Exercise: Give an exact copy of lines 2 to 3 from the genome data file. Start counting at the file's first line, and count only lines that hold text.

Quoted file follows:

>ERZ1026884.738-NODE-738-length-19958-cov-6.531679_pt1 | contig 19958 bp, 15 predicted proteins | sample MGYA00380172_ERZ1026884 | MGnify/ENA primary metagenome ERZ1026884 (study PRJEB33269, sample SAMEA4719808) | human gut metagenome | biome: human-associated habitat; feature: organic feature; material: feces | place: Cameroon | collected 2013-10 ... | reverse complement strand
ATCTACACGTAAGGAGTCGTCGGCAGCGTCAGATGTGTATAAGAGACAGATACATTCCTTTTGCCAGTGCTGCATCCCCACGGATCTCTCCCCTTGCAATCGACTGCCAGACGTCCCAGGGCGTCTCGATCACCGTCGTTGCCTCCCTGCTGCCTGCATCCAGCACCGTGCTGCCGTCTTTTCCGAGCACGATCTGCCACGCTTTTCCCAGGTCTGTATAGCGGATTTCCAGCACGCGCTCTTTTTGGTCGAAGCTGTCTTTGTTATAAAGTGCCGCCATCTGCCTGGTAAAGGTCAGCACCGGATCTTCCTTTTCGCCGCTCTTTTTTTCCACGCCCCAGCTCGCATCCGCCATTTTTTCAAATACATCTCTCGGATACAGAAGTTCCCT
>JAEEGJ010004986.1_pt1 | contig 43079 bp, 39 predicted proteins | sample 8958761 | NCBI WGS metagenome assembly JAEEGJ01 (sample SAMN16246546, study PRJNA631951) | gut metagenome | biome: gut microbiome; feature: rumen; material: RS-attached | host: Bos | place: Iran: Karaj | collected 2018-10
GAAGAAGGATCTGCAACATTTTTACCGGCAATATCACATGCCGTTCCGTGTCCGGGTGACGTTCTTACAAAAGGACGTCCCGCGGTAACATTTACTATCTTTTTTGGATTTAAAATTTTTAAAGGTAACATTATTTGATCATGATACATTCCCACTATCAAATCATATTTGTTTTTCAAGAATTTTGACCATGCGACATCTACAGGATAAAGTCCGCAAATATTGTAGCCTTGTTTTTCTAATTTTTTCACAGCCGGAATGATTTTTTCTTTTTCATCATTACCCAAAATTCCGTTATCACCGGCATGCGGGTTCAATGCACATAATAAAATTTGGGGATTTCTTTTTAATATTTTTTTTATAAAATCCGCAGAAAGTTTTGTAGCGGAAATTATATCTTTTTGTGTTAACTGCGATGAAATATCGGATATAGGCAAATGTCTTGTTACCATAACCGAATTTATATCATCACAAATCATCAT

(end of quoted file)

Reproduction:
ATCTACACGTAAGGAGTCGTCGGCAGCGTCAGATGTGTATAAGAGACAGATACATTCCTTTTGCCAGTGCTGCATCCCCACGGATCTCTCCCCTTGCAATCGACTGCCAGACGTCCCAGGGCGTCTCGATCACCGTCGTTGCCTCCCTGCTGCCTGCATCCAGCACCGTGCTGCCGTCTTTTCCGAGCACGATCTGCCACGCTTTTCCCAGGTCTGTATAGCGGATTTCCAGCACGCGCTCTTTTTGGTCGAAGCTGTCTTTGTTATAAAGTGCCGCCATCTGCCTGGTAAAGGTCAGCACCGGATCTTCCTTTTCGCCGCTCTTTTTTTCCACGCCCCAGCTCGCATCCGCCATTTTTTCAAATACATCTCTCGGATACAGAAGTTCCCT
>JAEEGJ010004986.1_pt1 | contig 43079 bp, 39 predicted proteins | sample 8958761 | NCBI WGS metagenome assembly JAEEGJ01 (sample SAMN16246546, study PRJNA631951) | gut metagenome | biome: gut microbiome; feature: rumen; material: RS-attached | host: Bos | place: Iran: Karaj | collected 2018-10